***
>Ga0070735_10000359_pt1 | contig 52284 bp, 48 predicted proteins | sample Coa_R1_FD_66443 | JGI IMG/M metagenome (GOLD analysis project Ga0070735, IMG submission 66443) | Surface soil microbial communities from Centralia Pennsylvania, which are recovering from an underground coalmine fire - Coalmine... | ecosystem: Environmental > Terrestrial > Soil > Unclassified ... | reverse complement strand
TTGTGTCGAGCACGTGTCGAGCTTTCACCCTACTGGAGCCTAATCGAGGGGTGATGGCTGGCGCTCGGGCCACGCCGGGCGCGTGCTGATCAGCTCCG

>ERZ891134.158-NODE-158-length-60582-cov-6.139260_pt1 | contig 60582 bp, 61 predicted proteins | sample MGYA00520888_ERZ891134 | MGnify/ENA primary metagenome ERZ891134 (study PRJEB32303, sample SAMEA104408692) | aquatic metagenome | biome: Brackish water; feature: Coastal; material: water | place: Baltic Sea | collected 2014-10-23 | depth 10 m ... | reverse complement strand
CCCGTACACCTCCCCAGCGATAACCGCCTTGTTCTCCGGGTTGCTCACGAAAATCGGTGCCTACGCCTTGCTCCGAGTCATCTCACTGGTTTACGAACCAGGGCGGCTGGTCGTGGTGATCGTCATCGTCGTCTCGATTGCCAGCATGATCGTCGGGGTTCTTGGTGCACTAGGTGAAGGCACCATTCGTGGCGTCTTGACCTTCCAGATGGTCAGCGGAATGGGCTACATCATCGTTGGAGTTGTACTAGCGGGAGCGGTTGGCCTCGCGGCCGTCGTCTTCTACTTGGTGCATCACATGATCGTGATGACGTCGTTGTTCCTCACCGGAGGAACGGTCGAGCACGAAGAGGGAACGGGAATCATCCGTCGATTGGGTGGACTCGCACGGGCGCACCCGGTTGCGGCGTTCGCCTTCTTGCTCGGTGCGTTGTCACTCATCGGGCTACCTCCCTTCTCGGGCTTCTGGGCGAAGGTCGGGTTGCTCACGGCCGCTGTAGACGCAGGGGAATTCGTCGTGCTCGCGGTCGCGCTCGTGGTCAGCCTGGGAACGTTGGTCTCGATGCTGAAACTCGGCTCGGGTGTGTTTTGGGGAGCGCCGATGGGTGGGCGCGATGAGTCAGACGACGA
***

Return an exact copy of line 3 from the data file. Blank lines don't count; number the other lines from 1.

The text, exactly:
>ERZ891134.158-NODE-158-length-60582-cov-6.139260_pt1 | contig 60582 bp, 61 predicted proteins | sample MGYA00520888_ERZ891134 | MGnify/ENA primary metagenome ERZ891134 (study PRJEB32303, sample SAMEA104408692) | aquatic metagenome | biome: Brackish water; feature: Coastal; material: water | place: Baltic Sea | collected 2014-10-23 | depth 10 m ... | reverse complement strand